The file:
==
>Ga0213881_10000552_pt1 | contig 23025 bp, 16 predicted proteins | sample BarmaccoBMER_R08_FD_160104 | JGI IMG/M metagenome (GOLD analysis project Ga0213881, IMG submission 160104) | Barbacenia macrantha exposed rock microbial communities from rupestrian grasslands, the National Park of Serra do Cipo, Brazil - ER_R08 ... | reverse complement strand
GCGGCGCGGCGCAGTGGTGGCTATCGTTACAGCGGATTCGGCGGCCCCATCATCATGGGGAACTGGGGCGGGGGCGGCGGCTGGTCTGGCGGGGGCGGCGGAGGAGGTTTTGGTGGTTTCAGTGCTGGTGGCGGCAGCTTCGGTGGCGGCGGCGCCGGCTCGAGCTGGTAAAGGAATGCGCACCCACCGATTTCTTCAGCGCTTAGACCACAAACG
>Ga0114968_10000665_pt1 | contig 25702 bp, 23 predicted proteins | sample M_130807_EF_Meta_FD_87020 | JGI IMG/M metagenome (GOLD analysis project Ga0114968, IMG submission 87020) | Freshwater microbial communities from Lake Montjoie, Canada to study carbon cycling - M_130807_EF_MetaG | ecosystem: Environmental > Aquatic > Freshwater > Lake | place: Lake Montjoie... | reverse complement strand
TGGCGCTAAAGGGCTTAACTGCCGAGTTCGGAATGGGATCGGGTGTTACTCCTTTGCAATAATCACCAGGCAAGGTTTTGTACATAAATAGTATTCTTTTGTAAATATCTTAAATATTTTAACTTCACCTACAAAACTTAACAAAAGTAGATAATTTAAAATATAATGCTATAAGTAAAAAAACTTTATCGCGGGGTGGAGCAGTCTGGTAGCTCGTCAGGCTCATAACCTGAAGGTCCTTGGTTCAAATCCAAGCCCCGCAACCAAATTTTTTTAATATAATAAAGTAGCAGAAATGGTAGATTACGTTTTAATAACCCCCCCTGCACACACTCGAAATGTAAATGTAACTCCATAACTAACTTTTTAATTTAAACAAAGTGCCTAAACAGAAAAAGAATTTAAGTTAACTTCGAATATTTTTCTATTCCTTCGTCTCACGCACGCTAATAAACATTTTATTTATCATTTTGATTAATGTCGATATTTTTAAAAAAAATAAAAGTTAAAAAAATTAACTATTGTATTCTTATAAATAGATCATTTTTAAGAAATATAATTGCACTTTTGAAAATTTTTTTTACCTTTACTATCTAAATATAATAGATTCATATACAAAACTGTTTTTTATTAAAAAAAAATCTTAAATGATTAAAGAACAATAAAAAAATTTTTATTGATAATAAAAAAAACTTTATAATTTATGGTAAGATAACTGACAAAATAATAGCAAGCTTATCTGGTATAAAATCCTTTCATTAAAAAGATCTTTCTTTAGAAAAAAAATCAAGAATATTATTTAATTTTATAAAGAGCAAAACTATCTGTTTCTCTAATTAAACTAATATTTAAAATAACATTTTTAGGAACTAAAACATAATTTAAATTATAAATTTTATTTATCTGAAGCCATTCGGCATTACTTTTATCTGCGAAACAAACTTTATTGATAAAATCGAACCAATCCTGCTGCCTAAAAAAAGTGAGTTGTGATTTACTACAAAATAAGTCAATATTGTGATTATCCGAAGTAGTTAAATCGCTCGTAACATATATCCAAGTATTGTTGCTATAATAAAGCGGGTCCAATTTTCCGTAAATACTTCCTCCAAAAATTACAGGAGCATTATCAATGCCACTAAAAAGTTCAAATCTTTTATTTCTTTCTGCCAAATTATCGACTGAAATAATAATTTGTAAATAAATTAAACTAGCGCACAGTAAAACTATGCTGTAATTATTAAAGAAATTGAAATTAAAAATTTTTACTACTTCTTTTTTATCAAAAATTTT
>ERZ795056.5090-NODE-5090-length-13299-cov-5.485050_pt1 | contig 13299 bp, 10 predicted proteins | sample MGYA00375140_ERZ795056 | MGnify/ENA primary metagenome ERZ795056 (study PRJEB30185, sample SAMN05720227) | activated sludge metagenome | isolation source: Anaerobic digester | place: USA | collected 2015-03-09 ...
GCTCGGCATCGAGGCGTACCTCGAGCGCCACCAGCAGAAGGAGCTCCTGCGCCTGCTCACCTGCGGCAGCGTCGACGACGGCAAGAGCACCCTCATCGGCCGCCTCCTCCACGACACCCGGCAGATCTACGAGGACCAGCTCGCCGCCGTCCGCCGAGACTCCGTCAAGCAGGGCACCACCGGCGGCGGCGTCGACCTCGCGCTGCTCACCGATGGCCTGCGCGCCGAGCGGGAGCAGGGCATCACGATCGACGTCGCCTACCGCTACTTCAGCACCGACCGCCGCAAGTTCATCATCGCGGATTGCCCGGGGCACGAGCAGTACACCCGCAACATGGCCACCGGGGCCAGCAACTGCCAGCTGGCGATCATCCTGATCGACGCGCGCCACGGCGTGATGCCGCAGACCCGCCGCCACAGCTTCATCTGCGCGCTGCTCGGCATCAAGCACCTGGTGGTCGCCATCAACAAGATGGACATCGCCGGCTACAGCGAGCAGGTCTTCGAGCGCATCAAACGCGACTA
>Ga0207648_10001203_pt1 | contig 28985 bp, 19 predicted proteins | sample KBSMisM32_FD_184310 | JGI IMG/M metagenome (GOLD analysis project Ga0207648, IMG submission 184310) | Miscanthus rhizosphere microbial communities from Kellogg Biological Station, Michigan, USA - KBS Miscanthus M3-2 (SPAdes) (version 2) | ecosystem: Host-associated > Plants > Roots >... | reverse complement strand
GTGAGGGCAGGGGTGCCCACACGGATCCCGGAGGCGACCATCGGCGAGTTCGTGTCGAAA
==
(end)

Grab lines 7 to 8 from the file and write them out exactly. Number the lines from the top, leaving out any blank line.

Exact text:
>Ga0207648_10001203_pt1 | contig 28985 bp, 19 predicted proteins | sample KBSMisM32_FD_184310 | JGI IMG/M metagenome (GOLD analysis project Ga0207648, IMG submission 184310) | Miscanthus rhizosphere microbial communities from Kellogg Biological Station, Michigan, USA - KBS Miscanthus M3-2 (SPAdes) (version 2) | ecosystem: Host-associated > Plants > Roots >... | reverse complement strand
GTGAGGGCAGGGGTGCCCACACGGATCCCGGAGGCGACCATCGGCGAGTTCGTGTCGAAA